Seoul (AsiaNews) - "About 40 thousand underground Christians still live in North Korea. Including those, and they are the majority, who have ended up in a labour camp because of their faith", revealed Protestant minister Lim Chang-ho in an interview with the Daily NK. According to the pastor, "given the high level of repression by the regime against Christians, they are preserved in the only way they can: get married to each other and in secret."
In North Korea, people are organized into 51 classes. The first three are based on loyalty to the Kim family and the cult of dictator as the "eternal president" and the "Dear Leader" his son as the only accepted forms of divinity in the country. Obviously, anyone who professes a religion or is in possession of religious material is classified as "hostile" and is effectively banned from public life in the country.
According to the testimonies of those who manage to escape from the clutches of the regime, Christians are subjected to the worst treatment. In this situation, the beleaguered community responds the best way it can: "Christianity is still present only thanks to the very courageous and admirable attitude of the faithful. When neighbours see how a Christian behaves, they want to imitate them: I can not confirm it, but there is even talk of some conversions. "
In fact, Pastor Lim has direct experience of the community given that – he claims – that he has delivered aid to the North: "If we bring disinfectants or antibiotics, we know from the outset that the underground Christians will not use them: they will wait until someone falls seriously ill before using the medicines. In some villages, they are among teh most respected people".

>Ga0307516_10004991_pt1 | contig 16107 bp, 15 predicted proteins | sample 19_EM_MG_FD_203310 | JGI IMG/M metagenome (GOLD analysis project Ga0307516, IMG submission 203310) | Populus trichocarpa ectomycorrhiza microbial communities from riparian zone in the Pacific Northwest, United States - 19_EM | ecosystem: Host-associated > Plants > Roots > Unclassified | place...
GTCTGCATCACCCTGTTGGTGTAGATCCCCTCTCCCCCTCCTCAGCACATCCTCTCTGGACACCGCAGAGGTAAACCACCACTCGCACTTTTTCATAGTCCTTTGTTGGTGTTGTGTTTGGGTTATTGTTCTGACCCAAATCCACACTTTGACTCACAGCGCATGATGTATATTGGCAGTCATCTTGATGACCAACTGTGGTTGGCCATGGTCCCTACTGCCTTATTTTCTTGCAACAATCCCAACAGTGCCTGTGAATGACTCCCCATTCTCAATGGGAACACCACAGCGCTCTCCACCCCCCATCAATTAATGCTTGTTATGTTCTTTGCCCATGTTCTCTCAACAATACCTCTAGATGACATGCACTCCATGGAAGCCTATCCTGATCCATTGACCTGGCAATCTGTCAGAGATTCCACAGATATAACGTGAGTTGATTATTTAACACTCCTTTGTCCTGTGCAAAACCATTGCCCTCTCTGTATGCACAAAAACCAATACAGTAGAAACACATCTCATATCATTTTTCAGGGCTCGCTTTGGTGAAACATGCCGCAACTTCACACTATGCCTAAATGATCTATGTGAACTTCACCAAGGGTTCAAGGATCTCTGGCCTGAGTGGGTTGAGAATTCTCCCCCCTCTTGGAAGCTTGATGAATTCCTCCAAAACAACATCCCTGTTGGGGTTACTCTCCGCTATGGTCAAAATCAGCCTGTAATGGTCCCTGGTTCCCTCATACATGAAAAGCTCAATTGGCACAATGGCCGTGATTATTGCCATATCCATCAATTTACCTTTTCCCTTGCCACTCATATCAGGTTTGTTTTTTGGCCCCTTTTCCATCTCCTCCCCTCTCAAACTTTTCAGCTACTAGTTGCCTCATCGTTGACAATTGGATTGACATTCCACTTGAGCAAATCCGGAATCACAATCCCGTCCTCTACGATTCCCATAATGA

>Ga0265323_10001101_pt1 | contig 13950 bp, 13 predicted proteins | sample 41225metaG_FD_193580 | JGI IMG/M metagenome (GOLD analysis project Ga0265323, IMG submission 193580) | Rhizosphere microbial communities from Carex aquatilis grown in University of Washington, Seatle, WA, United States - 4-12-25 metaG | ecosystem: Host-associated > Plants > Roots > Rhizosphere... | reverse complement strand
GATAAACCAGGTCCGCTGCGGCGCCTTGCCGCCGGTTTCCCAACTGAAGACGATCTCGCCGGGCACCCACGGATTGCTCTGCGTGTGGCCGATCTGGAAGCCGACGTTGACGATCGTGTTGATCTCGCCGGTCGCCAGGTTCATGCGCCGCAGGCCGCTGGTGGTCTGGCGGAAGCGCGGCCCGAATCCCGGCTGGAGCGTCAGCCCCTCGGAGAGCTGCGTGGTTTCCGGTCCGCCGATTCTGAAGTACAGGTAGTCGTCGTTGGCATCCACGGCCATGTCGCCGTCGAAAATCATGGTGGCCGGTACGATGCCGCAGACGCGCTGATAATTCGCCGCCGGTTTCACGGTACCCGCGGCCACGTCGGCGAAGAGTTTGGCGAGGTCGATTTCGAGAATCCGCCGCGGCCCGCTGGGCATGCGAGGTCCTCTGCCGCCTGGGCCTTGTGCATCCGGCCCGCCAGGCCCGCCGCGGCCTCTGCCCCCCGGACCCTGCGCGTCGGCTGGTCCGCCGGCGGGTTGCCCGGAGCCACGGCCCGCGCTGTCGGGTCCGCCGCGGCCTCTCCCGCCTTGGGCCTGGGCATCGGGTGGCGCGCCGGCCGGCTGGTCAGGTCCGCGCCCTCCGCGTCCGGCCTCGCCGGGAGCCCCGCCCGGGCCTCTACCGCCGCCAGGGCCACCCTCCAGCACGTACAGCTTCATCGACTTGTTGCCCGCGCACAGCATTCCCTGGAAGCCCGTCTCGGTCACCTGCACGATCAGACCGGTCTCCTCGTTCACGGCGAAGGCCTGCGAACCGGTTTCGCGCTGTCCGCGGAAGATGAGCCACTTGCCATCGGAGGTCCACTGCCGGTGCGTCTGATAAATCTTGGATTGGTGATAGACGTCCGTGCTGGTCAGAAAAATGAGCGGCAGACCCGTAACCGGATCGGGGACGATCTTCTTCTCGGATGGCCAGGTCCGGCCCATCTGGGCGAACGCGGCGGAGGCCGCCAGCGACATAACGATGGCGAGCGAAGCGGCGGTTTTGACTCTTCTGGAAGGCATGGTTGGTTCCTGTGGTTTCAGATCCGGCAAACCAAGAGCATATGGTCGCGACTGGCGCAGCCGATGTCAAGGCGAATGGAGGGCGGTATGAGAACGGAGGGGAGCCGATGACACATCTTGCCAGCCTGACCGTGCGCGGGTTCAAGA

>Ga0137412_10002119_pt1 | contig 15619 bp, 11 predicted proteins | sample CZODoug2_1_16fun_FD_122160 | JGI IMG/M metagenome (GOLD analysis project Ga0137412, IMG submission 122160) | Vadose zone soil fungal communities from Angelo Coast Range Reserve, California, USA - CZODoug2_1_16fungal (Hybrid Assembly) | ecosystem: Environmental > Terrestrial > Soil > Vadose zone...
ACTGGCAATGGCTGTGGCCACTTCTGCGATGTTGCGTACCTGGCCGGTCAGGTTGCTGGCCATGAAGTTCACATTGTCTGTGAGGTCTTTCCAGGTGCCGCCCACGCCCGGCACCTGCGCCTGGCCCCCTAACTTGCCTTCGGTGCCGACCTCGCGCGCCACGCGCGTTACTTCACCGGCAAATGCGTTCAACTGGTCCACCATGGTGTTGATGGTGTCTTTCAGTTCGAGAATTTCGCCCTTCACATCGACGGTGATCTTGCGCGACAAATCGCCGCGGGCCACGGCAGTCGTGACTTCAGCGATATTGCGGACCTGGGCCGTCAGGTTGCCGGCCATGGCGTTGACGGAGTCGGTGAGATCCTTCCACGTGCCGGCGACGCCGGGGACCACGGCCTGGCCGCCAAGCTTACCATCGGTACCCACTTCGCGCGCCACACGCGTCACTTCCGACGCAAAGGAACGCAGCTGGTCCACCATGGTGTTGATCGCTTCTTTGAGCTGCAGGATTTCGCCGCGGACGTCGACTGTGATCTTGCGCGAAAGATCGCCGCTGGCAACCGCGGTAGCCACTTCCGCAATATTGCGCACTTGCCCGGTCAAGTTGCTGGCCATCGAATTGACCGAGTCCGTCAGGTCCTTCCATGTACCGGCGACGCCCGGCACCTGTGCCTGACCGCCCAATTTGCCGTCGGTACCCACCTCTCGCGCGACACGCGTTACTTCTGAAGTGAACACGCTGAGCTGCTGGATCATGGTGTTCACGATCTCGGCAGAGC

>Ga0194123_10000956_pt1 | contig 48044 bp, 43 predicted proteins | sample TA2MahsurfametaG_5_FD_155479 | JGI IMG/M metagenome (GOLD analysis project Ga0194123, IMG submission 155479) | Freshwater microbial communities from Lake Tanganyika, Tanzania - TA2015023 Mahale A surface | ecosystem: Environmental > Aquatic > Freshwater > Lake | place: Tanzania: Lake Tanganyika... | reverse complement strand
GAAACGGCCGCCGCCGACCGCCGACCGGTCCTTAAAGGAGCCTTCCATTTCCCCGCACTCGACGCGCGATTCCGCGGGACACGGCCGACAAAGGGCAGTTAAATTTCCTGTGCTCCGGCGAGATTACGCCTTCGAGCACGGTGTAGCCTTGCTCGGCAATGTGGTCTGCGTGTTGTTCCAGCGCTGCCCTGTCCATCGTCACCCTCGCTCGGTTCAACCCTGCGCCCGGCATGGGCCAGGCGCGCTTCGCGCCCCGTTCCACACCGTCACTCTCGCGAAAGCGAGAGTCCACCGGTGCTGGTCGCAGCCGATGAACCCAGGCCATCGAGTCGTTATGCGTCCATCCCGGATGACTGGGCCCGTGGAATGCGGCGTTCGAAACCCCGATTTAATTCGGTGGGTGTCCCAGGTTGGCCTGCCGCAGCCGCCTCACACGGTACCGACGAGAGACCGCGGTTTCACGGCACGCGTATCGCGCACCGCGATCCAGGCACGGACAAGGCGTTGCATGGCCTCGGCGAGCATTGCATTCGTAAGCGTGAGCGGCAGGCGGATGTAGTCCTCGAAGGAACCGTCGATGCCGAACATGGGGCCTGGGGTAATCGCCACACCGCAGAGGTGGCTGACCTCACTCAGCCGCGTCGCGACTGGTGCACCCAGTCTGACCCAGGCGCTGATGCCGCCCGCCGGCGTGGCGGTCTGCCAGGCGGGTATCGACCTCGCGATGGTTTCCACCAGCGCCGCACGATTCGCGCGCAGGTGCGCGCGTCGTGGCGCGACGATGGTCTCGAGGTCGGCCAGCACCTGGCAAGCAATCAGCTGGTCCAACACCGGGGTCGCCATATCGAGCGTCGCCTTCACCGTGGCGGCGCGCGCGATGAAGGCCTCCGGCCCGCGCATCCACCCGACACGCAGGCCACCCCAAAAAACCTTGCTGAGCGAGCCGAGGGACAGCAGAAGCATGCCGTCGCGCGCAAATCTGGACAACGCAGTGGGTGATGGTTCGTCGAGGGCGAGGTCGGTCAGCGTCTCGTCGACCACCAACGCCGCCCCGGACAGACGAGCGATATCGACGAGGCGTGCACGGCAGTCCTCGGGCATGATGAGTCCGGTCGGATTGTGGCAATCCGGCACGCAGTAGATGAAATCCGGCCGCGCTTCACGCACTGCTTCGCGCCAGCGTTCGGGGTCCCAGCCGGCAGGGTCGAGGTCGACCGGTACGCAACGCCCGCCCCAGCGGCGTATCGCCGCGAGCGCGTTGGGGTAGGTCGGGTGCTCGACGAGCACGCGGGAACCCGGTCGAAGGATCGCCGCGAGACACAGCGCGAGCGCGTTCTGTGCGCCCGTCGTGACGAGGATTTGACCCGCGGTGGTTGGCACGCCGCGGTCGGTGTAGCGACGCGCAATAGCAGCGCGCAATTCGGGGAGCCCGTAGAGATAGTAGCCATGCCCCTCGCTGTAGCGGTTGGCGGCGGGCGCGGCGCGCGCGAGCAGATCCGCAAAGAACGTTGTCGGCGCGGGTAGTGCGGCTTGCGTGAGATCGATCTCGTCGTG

According to the latest data available to Christians in the South, " there are at least 30 thousand Christians currently being held in forced labour camps, where all those who profess a faith are sent. A terrible situation, but we know that there are about 10 thousand of our brothers and sisters who live at large". Other believe, however, that these are exaggerated figures. AsiaNews sources speak of "no more than 200 Catholics" still alive in North Korea, mostly very elderly survivors of civil war and deportation.However, the Catholic Church in the South has a very important role in helping all those who escape the North - explains the Bishop of Daejon Mgr. Lazarus You Heung-sik to AsiaNews, who is in charge of the pastoral care of immigrants - "these people are often the best missionaries. We are not in the race for conversions, we wait to see if a natural path is perfected and is sincere. But this sometimes happens, and when it does, it is a great fruit of God. "
The new cardinal has proposed the Korean peninsula as a candidate to host World Youth Day. "It would be very useful for new vocations among youth, who may consider the north as a field for their ministry."
This is the first time the group of 61 people, lay and priests, visits the structures it funded over the past 11 years. For many analysts, the visit "raises hopes for an agreement allowing more religious freedom in the country".
The place of worship "is intended to be a tangible sign of the desire to live in full and lasting peace with our brothers in the north".